Wednesday, February 22, 2012

15 Hilarious Words About Kids I'm Adding to My Vocabulary

The following words come from Eric Ruhalter's The KidDictionary, a website of a collection of words created to describe the indescribable things that kids do. I love these! 

UPPTITUDE (Up-tih-twed) n. :

A child's immense desire to be the one who presses the button on the elevator.

In an elevator, getting to where you're going is as simple as pressing a button. Unfortunately, if you have two kids and you're on an elevator, that is a push too few! Unfortunately one of these two is much bigger and faster than the other, so the rest of the elevator ride turns into a two-year old tantrum!


The supposed hellfire and brimstone that would erupt if an angry counting mother got to three.

I wish this applied to Pepi. Arin always capitulated before I got to three (making me wonder what I would ever do if he didn't!) but Pepi often just ignores me and makes me chase him around the furniture.

SUPPERCATE (SUP-er-cayt) v. :

To take three bites of dinner and then request desert.

Note that if it's me instead of Mama cooking, then the three bites of dinner will be skipped in favour of declaring dinner to be disgusting and requesting dessert immediately. Even if its just the same lasagne from the box that Mama cooks too.

SLEDENTARY (SLED-en-terry) adj. :

To be so bundled up to face the winter elements that you cannot move.

No amount of heavy clothing in the world will ever slow Pepi down, but Ollie? Kid looks like a fat cushion with two spindly legs sticking out the bottom and his arms sticking out horizontally because he's too bundled up to let them fall at his sides before we let him out during winter. I should be more sympathetic, but watching him topple over into the snow dressed like that is hilarious!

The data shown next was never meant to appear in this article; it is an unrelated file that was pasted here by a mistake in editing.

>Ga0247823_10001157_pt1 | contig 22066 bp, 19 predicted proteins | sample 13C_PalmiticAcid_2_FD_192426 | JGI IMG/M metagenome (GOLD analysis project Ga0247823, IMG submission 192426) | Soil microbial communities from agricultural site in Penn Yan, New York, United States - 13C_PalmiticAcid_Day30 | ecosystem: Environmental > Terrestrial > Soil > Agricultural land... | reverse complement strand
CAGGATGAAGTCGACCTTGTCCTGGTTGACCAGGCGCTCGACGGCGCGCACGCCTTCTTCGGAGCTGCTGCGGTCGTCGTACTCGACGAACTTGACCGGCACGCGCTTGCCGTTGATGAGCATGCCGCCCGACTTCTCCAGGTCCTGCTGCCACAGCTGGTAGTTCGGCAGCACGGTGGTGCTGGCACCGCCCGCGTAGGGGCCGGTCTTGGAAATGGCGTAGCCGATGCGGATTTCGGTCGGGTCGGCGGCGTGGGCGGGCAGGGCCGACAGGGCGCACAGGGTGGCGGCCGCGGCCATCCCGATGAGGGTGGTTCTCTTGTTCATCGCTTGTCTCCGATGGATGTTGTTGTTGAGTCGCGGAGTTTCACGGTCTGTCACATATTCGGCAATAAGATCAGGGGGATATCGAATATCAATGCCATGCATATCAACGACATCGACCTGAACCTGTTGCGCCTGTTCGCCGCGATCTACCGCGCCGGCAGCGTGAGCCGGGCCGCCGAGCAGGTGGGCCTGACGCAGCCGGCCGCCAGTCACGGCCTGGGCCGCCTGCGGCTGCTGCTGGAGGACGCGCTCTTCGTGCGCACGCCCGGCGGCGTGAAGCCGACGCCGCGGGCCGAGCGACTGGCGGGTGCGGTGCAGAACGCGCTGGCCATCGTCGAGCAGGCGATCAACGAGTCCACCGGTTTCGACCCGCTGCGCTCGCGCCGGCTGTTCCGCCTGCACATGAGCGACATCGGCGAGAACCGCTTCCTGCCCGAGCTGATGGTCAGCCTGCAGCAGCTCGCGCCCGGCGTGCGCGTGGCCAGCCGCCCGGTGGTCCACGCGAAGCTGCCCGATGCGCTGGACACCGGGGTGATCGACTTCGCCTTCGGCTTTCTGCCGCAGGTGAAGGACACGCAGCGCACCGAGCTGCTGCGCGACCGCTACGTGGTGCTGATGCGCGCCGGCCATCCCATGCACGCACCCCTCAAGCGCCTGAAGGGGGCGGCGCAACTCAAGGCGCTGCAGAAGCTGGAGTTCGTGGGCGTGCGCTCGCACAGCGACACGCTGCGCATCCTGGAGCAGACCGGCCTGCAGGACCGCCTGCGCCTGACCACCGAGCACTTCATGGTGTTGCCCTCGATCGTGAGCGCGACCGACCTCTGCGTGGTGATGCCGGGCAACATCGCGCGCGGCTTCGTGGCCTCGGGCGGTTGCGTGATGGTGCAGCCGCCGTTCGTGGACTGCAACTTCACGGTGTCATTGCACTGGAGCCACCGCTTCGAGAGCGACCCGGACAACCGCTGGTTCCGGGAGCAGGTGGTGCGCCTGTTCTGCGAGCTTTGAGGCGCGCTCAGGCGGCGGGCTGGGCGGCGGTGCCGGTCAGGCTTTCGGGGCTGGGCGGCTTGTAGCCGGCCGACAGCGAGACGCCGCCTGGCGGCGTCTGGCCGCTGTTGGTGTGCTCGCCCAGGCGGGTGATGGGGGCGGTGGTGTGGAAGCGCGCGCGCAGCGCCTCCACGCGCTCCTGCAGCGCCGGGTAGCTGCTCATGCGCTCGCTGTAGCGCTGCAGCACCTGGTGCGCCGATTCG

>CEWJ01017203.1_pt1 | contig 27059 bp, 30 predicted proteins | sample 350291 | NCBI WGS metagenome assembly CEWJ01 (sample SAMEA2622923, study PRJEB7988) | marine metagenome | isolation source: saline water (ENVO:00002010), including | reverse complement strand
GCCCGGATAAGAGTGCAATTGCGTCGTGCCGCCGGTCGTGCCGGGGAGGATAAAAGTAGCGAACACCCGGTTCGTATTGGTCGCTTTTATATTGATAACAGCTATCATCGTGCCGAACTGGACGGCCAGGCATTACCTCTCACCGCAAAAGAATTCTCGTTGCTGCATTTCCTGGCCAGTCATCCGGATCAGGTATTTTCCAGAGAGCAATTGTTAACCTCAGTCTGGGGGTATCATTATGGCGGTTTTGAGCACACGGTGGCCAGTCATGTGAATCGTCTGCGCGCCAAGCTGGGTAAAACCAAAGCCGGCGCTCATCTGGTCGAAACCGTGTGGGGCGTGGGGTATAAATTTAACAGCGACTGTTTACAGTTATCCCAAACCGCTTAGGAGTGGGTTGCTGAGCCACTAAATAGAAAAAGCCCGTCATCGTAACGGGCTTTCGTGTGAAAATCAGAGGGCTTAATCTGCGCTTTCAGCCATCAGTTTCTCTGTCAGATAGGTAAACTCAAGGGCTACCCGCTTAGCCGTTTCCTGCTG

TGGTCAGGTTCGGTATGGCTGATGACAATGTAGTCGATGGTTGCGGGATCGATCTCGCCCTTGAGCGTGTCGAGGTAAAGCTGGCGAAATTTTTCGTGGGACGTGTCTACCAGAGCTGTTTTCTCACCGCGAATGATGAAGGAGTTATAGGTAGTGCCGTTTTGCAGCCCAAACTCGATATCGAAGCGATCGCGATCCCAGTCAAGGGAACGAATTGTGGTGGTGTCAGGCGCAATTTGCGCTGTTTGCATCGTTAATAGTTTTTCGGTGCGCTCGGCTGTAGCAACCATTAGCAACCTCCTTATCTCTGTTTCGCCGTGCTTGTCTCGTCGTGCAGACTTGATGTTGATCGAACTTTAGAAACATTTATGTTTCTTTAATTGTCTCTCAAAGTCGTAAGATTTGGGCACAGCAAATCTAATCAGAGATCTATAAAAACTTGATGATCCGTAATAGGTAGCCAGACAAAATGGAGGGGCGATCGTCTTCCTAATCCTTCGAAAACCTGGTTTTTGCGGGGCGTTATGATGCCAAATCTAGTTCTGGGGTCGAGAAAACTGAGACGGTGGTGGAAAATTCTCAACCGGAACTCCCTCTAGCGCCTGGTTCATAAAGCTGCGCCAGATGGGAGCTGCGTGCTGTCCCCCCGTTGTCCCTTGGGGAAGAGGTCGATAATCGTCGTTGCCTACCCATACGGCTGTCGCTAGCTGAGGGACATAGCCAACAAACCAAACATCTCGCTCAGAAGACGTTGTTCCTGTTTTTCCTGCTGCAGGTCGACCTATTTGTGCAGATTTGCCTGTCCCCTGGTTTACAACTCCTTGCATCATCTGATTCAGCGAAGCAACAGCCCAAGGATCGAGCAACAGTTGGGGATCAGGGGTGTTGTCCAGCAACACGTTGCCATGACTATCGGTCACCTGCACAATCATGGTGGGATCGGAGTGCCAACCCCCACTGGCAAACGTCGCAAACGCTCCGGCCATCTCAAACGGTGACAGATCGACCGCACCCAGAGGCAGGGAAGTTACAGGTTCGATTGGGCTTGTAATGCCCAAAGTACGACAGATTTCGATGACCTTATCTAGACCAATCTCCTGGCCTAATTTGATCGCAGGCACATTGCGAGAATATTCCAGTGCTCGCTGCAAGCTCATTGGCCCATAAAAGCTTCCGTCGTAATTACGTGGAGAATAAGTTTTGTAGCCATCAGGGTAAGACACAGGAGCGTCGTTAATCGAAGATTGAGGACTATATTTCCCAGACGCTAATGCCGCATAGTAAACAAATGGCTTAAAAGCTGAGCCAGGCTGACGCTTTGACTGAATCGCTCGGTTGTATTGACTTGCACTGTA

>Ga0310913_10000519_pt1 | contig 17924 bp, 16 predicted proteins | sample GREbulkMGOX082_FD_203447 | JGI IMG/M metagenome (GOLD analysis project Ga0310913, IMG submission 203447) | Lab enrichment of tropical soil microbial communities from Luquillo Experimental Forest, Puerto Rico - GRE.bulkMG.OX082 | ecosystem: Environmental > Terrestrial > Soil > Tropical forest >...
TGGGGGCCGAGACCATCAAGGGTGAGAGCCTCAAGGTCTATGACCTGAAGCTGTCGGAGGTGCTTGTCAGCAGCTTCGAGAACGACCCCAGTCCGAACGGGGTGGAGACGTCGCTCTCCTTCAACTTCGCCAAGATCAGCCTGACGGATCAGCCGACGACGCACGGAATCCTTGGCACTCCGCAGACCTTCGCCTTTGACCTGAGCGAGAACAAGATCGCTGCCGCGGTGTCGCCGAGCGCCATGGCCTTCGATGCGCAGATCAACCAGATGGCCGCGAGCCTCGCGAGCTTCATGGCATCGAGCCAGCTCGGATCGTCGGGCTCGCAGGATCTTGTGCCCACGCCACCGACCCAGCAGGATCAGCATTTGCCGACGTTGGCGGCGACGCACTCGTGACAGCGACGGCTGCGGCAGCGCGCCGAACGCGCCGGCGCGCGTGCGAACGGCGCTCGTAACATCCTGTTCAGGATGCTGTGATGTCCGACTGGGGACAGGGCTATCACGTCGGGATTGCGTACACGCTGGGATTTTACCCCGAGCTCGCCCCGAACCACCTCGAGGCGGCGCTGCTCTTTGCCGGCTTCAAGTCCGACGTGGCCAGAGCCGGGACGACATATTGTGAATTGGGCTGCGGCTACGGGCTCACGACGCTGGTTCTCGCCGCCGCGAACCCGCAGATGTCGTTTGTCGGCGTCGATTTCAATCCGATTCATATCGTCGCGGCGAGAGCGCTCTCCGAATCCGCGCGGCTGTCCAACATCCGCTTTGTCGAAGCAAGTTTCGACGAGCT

SCOOZER (SKOO-zehr) n. :

A kid who only has something to say to you when you are on the phone or in the bathroom.

Its like an inbuilt-radar-type thing, the minute you're attempted to have an adult conversation or pee in peace, there they are with something that desperately can't wait.

MONOPOLOOZE (mo-NAHP-uh-looze) v. :

To strategically lose a board game to an unsportsmanlike child.

I want to teach the kids sportsmanship. They're not into boardgames yet, but with Pepi, anything can be turned into a competitive game. But usually, he's just not getting the sportsmanship thing and I just can't take it anymore, so I go ahead and let him win.


The long delicate process of sneaking from the bed of a preschooler who makes you lay down with them at bed time.

My biggest au-pairing peeve! Pepi always makes you lie down with him at bedtime. There I am imprisoned until he falls asleep and I have to slowly, carefully disintangle myself from him and sneak from the room. It's not easy, and frequently I get caught in the act of fleeing and have to start over.

YUPPING (YUP-ing) v. :

The act of pretending to understand what your yammering 2 year old is trying to say to you.